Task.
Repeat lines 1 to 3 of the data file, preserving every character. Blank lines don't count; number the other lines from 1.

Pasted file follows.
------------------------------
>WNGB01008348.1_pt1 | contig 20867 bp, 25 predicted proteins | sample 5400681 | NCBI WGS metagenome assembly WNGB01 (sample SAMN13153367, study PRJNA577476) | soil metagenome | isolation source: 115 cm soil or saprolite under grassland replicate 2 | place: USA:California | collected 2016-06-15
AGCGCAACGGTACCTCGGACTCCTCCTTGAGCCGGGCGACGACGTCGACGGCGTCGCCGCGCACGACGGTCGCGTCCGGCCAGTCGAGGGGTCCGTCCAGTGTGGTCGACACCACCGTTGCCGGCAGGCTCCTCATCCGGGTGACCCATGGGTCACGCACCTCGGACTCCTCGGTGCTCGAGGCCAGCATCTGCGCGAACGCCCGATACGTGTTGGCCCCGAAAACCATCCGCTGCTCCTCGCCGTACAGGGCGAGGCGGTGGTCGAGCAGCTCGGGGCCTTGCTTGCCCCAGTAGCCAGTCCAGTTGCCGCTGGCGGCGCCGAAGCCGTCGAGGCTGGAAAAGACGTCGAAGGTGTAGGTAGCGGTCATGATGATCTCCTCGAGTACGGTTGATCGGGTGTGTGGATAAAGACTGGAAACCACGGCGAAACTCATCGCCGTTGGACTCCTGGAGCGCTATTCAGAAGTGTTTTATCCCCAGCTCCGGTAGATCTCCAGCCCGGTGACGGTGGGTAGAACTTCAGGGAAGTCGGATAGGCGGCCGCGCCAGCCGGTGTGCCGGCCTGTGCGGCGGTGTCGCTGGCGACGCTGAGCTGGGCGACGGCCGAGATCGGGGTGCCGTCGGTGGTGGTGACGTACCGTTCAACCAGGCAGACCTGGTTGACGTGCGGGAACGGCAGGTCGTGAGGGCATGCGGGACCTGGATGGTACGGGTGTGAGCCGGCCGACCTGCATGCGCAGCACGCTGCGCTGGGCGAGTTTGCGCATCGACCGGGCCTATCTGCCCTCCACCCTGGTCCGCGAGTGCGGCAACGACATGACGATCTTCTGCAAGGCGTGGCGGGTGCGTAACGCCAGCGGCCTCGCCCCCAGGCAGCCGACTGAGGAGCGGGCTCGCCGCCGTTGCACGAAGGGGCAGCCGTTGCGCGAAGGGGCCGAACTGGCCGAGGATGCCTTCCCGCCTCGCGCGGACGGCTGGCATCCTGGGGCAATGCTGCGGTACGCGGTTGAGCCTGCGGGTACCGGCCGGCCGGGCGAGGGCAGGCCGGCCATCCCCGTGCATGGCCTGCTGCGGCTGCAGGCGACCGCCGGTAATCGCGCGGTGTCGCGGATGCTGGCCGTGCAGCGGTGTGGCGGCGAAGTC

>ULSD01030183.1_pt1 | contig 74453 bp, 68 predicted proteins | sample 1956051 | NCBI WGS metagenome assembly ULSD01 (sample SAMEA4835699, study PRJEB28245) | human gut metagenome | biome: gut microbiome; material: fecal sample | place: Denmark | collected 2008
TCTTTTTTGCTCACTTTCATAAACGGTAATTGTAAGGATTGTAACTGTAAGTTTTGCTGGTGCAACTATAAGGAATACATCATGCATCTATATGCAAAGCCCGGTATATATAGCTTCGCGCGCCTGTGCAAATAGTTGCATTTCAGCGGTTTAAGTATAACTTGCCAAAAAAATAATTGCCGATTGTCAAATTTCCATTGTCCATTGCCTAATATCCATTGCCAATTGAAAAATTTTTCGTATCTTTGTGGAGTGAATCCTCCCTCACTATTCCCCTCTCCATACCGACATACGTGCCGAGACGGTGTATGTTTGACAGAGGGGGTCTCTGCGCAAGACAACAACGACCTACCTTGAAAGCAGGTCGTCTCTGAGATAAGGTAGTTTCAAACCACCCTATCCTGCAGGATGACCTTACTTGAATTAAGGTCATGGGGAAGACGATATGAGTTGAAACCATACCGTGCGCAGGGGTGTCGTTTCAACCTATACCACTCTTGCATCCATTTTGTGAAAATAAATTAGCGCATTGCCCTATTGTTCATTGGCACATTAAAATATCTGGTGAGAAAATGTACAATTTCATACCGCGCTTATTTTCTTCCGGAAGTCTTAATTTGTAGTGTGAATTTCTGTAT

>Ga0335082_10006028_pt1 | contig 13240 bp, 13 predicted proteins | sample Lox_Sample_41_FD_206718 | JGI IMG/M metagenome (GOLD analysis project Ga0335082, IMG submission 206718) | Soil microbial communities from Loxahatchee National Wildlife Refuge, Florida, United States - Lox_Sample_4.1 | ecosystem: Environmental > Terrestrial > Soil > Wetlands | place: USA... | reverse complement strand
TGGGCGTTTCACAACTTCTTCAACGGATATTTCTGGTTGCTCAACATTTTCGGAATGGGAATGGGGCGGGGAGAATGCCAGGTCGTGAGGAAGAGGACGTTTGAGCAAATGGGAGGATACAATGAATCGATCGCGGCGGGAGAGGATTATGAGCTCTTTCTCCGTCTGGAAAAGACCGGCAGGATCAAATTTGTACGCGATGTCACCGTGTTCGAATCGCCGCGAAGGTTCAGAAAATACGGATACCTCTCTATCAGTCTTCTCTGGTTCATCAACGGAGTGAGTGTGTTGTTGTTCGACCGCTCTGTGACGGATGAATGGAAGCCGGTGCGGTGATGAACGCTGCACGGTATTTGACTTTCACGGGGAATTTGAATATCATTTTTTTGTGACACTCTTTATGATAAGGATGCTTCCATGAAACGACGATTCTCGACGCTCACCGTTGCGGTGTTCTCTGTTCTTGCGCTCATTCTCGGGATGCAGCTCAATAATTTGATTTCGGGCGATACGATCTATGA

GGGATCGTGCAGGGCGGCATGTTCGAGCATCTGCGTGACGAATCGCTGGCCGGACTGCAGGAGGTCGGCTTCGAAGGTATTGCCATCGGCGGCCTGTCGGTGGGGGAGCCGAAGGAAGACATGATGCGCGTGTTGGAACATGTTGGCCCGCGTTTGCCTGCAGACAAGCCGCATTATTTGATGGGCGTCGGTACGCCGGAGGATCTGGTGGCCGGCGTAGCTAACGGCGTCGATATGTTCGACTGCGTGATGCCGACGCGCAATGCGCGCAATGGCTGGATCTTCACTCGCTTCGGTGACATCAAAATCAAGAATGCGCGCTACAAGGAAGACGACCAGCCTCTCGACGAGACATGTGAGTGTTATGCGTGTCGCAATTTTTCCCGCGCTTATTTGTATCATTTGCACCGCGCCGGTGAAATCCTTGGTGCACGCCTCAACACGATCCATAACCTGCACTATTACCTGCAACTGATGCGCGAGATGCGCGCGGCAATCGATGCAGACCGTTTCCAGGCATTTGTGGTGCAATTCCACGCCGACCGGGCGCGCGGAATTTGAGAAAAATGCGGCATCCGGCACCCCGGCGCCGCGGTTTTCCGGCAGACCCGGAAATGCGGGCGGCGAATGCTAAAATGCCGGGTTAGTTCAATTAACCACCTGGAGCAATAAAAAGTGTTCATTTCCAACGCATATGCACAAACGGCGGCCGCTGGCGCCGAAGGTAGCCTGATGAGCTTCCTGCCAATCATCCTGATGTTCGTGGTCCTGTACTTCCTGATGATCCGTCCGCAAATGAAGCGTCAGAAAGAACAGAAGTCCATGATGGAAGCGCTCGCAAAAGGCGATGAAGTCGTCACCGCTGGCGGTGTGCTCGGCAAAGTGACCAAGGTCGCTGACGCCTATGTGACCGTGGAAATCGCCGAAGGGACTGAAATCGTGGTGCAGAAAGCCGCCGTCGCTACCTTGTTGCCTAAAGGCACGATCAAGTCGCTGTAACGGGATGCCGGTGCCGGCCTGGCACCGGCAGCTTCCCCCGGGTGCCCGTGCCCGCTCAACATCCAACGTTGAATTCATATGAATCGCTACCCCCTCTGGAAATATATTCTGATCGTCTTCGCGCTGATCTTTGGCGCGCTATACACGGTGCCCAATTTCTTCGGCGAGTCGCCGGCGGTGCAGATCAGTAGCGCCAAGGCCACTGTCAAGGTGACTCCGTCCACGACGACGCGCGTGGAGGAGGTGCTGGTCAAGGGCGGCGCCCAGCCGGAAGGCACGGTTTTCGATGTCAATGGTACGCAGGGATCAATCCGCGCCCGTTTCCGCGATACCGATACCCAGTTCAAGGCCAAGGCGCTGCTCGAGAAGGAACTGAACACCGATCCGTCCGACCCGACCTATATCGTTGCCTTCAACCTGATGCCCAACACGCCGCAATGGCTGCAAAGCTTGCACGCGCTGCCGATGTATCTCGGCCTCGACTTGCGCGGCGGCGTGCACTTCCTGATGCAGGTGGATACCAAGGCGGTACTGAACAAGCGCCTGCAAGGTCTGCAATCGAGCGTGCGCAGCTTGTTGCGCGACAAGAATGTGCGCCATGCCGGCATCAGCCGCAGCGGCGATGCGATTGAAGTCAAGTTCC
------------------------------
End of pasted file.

>WNGB01008348.1_pt1 | contig 20867 bp, 25 predicted proteins | sample 5400681 | NCBI WGS metagenome assembly WNGB01 (sample SAMN13153367, study PRJNA577476) | soil metagenome | isolation source: 115 cm soil or saprolite under grassland replicate 2 | place: USA:California | collected 2016-06-15
AGCGCAACGGTACCTCGGACTCCTCCTTGAGCCGGGCGACGACGTCGACGGCGTCGCCGCGCACGACGGTCGCGTCCGGCCAGTCGAGGGGTCCGTCCAGTGTGGTCGACACCACCGTTGCCGGCAGGCTCCTCATCCGGGTGACCCATGGGTCACGCACCTCGGACTCCTCGGTGCTCGAGGCCAGCATCTGCGCGAACGCCCGATACGTGTTGGCCCCGAAAACCATCCGCTGCTCCTCGCCGTACAGGGCGAGGCGGTGGTCGAGCAGCTCGGGGCCTTGCTTGCCCCAGTAGCCAGTCCAGTTGCCGCTGGCGGCGCCGAAGCCGTCGAGGCTGGAAAAGACGTCGAAGGTGTAGGTAGCGGTCATGATGATCTCCTCGAGTACGGTTGATCGGGTGTGTGGATAAAGACTGGAAACCACGGCGAAACTCATCGCCGTTGGACTCCTGGAGCGCTATTCAGAAGTGTTTTATCCCCAGCTCCGGTAGATCTCCAGCCCGGTGACGGTGGGTAGAACTTCAGGGAAGTCGGATAGGCGGCCGCGCCAGCCGGTGTGCCGGCCTGTGCGGCGGTGTCGCTGGCGACGCTGAGCTGGGCGACGGCCGAGATCGGGGTGCCGTCGGTGGTGGTGACGTACCGTTCAACCAGGCAGACCTGGTTGACGTGCGGGAACGGCAGGTCGTGAGGGCATGCGGGACCTGGATGGTACGGGTGTGAGCCGGCCGACCTGCATGCGCAGCACGCTGCGCTGGGCGAGTTTGCGCATCGACCGGGCCTATCTGCCCTCCACCCTGGTCCGCGAGTGCGGCAACGACATGACGATCTTCTGCAAGGCGTGGCGGGTGCGTAACGCCAGCGGCCTCGCCCCCAGGCAGCCGACTGAGGAGCGGGCTCGCCGCCGTTGCACGAAGGGGCAGCCGTTGCGCGAAGGGGCCGAACTGGCCGAGGATGCCTTCCCGCCTCGCGCGGACGGCTGGCATCCTGGGGCAATGCTGCGGTACGCGGTTGAGCCTGCGGGTACCGGCCGGCCGGGCGAGGGCAGGCCGGCCATCCCCGTGCATGGCCTGCTGCGGCTGCAGGCGACCGCCGGTAATCGCGCGGTGTCGCGGATGCTGGCCGTGCAGCGGTGTGGCGGCGAAGTC

>ULSD01030183.1_pt1 | contig 74453 bp, 68 predicted proteins | sample 1956051 | NCBI WGS metagenome assembly ULSD01 (sample SAMEA4835699, study PRJEB28245) | human gut metagenome | biome: gut microbiome; material: fecal sample | place: Denmark | collected 2008